Alistair Bow is managing director at civil engineering and surfacing contractors Thomas Bow City Asphalt and chairman of Nottingham Rugby. Thomas Bow, a family firm which has been associated with construction since 1867, is currently working on some major projects in the East Midlands including the Lincoln Transport Hub. EMBL met Alistair over coffee to find out more.
Can you tell us about your background?
I left school at 16. I wanted to be an electrician but I couldn’t get a job. Being an apprentice electrician or plumber was highly desirable in those days. I had to look at joinery or bricklaying instead. Dad was a bricklayer and it seemed to suit me.
However, dad wouldn’t employ me. He made me go and get a trade outside of the family business, so I went to work for Standen Construction and went to college. I worked on social housing sites around Nottinghamshire for three years, then finally went to work for the family as a site foreman.
I thought I knew it all at that age, and I decided housing wasn’t for me. I was more interested in what goes in the ground, so I went back to college to do civil engineering. Then I went to work for a roofing firm! But soon afterwards I saw an advert for a job as an estimator in roadbuilding in Mansfield. I applied, got it and stayed there for five years. I started to become known within the industry and was winning jobs everywhere.
My next move was to Bardon, now known as Aggregate Industries. I was national civil engineering director there for five years. Around 2000-2001 I talked to dad about putting roadbuilding into Thomas Bow, which eventually happened a few years later.
Being part of a family firm must have plenty of upsides, but what unique challenges do family businesses face?
With many family businesses I think there’s an expectation that the younger generation will automatically join and at some point take over. I believe many such businesses have suffered when the next generation has been brought in with no experience. I was the first generation of my family to learn a trade outside of the business, and I certainly couldn’t be doing what I do today without that experience.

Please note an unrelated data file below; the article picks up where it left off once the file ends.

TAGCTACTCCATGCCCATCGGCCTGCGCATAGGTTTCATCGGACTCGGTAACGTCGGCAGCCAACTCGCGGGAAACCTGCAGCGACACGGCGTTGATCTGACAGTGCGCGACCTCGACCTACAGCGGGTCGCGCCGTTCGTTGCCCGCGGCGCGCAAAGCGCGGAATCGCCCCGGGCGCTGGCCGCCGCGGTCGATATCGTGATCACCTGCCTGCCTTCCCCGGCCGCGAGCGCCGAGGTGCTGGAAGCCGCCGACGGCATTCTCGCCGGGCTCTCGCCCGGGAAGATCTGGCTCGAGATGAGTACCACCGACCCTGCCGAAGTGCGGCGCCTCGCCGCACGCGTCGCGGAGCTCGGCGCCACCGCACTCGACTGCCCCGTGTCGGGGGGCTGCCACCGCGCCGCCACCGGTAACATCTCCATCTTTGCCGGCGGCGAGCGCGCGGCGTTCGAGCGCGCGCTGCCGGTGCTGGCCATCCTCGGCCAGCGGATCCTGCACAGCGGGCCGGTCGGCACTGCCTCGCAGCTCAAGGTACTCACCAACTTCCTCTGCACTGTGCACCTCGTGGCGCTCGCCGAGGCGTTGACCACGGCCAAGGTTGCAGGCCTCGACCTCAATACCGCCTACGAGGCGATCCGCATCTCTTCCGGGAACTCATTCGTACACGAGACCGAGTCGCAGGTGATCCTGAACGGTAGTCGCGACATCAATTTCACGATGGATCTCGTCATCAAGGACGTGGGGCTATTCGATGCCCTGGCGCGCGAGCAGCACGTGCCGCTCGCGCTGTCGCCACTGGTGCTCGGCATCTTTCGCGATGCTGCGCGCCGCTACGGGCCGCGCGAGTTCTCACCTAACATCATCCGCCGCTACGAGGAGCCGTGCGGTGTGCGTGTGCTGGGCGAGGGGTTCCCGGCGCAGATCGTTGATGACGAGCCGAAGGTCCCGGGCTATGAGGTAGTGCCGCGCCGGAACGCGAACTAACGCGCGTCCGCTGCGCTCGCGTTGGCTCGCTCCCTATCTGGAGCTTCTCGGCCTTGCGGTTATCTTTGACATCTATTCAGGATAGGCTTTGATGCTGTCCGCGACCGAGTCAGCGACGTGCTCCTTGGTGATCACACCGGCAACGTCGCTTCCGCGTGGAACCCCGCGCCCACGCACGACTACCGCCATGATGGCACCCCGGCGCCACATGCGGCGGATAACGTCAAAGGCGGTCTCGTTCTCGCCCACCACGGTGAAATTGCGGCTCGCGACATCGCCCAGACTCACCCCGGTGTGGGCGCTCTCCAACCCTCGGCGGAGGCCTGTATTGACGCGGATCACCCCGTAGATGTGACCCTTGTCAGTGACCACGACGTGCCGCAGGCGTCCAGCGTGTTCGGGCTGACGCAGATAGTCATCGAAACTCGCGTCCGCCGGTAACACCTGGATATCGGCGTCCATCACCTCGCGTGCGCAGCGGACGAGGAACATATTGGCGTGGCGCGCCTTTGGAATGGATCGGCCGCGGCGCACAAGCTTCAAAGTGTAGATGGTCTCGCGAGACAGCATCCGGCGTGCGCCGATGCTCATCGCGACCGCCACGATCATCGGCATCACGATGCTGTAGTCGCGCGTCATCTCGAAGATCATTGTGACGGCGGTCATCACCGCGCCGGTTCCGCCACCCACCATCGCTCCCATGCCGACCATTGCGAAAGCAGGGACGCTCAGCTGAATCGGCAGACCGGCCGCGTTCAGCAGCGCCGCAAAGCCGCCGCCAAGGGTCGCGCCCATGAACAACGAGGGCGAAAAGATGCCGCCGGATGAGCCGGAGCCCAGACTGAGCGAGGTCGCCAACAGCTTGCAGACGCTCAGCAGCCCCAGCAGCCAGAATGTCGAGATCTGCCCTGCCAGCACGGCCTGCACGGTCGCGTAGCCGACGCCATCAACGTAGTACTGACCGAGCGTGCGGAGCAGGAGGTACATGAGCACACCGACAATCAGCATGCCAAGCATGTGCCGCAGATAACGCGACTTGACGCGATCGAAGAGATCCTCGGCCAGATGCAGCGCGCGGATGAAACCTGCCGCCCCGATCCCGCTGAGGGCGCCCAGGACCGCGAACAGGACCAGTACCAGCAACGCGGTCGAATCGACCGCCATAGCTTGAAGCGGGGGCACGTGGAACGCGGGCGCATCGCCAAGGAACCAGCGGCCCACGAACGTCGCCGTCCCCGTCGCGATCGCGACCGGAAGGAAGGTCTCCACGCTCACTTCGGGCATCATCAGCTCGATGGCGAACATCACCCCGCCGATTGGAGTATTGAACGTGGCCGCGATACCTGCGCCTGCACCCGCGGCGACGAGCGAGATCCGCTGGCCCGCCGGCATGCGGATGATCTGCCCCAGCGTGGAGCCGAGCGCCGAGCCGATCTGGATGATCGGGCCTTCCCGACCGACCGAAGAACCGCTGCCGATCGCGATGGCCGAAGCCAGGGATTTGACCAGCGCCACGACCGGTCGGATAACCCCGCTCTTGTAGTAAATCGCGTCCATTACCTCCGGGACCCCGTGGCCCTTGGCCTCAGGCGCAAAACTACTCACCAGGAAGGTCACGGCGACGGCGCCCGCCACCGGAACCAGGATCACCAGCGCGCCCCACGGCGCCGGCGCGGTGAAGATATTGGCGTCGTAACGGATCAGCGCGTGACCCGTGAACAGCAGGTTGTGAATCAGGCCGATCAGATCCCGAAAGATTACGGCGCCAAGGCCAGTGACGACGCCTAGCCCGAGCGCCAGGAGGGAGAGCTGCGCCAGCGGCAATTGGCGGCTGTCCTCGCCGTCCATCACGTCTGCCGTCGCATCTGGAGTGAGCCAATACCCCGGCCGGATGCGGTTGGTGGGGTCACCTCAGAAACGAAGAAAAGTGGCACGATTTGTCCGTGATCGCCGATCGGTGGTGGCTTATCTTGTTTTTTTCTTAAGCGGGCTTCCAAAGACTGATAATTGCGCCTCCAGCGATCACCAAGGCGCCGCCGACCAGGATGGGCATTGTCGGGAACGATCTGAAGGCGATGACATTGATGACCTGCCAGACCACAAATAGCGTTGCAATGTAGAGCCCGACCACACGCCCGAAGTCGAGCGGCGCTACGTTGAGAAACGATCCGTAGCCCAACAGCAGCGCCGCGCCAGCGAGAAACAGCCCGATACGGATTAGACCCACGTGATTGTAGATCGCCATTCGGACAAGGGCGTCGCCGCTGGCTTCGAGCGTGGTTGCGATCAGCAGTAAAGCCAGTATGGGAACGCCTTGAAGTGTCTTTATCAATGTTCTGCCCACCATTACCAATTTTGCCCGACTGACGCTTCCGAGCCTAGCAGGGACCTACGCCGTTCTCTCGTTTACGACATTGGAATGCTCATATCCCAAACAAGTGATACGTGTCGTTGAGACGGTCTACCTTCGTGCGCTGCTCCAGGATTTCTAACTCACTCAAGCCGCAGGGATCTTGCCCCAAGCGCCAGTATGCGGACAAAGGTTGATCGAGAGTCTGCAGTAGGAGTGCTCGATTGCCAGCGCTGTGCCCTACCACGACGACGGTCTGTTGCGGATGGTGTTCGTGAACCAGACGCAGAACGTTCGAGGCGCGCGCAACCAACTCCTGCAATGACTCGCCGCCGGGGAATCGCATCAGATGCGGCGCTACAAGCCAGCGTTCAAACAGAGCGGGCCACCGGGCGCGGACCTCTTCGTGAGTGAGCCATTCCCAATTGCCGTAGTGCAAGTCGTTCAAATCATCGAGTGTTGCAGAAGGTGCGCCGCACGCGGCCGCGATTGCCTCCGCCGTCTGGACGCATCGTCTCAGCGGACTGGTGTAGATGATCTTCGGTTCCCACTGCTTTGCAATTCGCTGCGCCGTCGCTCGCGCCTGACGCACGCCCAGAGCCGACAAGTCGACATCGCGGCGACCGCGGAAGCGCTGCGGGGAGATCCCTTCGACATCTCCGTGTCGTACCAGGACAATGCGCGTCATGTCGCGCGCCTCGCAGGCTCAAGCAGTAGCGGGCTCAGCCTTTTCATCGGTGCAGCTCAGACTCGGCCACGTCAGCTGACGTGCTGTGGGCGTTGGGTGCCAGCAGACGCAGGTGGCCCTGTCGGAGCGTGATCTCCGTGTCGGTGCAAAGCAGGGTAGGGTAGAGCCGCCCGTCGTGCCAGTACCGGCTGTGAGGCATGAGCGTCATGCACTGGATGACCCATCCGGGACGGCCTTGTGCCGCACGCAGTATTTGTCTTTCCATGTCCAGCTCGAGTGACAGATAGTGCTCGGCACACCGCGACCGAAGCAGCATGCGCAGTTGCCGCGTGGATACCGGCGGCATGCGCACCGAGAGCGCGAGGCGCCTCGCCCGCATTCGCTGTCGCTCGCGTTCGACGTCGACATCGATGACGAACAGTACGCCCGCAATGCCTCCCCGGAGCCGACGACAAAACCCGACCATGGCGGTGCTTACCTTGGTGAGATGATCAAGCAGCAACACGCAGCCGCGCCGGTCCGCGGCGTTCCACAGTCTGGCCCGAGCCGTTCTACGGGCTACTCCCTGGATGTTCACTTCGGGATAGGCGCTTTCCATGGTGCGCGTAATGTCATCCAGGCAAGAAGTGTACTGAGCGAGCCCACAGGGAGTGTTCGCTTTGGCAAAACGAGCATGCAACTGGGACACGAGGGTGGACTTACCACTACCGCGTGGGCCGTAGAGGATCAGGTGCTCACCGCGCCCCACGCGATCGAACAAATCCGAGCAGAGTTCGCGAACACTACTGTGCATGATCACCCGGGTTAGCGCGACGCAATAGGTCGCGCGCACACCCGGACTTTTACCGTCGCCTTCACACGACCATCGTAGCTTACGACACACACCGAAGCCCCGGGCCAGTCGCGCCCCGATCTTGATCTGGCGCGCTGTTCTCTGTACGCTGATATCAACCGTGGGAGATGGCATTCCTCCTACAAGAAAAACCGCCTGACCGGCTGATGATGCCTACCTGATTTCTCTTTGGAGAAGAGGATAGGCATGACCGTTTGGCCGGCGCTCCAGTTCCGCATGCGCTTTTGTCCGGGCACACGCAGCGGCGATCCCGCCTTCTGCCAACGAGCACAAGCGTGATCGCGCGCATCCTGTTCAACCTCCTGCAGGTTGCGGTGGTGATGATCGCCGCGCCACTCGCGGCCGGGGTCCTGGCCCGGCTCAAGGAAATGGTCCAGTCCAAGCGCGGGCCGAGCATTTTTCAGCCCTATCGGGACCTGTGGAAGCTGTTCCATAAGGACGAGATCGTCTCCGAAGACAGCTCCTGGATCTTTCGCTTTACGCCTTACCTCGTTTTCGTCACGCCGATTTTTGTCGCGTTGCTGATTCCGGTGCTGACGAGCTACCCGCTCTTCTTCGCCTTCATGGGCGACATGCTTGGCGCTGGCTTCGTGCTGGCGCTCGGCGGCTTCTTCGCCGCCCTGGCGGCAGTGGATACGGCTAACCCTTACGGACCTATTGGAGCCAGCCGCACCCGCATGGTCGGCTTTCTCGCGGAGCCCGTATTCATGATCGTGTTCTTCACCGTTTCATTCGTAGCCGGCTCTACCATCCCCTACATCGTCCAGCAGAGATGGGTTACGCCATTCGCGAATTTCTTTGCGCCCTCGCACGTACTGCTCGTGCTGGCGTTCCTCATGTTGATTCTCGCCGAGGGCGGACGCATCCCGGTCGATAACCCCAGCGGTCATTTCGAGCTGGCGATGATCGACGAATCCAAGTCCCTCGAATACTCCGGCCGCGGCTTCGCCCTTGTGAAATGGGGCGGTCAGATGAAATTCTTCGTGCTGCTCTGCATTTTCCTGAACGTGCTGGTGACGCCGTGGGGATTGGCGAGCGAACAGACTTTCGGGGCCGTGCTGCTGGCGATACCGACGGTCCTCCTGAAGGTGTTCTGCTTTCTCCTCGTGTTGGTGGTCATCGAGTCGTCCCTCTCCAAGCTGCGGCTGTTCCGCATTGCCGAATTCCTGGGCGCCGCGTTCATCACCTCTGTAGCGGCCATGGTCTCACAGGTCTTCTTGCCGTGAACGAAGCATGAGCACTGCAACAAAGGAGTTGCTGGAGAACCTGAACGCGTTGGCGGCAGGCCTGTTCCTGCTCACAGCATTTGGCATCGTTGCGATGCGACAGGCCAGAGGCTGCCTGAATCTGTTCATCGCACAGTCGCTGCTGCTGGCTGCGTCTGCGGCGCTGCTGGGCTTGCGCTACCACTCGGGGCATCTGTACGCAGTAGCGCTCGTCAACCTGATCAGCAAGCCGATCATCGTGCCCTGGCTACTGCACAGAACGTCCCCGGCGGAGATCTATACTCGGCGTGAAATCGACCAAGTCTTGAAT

In the end you’ve got to have a passion for what you’re doing, whether it’s a family business or not. I’m currently responsible for 100 people’s jobs. It’s not a game. You have to enjoy it but it’s serious.
My business partners are like family to me now, in a way.
What’s the secret to Thomas Bow’s longevity?
Sound management, first of all. But my grandfather was a workaholic and passionate about it, so the real secret is hard work. Nothing’s given to you on a plate.
The Thomas Bow name and the company’s history play a big part in our continued success, but you’re only as good as your last job.
You have some big East Midlands projects on the go – can you describe them for us?
We started working on the Lincoln Transport Hub in partnership with Willmott Dixon about a year and a half ago. The project is worth about £3m to us. It will see the city centre transformed with the construction of a new bus station, a 1,000 space multi-storey car park, retail units and a pedestrian plaza area connecting the new facilities with Lincoln Central Railway Station. We’re working on the roads for it. We’re well known around Lincolnshire and do a lot of work with the County Council, so we’re very pleased to be involved with such an important scheme for the city.
Our other big recent project was at Donington Park, where we completed a repair on the circuit and reinforced paddock two. We’ve actually worked in partnership with MSV (Donington’s new owners) at several of their other circuits; we have a team of racetrack specialists within the business.
Prior to that, we were proud to do the resurfacing works for the new tramlines in Nottingham and the Nottingham ring road.
What’s the plan moving forward?
The Bow family has been involved in property investment and management for some time, and I’m continuing this side of the business. Otherwise the plan is simply to grow our civil engineering and surfacing business as sustainably as possible.
We also need to keep an eye on the latest technology in the field, which will inevitably enable roads to be built better, and we should look at the constituency of asphalt, too. Is it suitable for the modern vehicle? It’s certainly not as good today as it was 20 years ago.
In terms of specific projects, we have work at Birmingham Airport in the pipeline.
Tell us about Nottingham Rugby and your CSR work
I first got involved with Nottingham Rugby in 2008. I wanted to put something back into the community so I decided to sponsor the team. Not long afterwards they went pro! The chairman asked if I wanted to join the new board and I agreed straight away. I then took over as chairman in 2010. I’ve met a lot of interesting people through rugby; while it’s a professional outfit, Nottingham Rugby is a real family club where you make life-long connections.
I do a lot of charity work and currently support Walesby Forest – a not-for-profit outdoor educational activity centre near Newark. I believe that all businesses, regardless of size, should put something back in.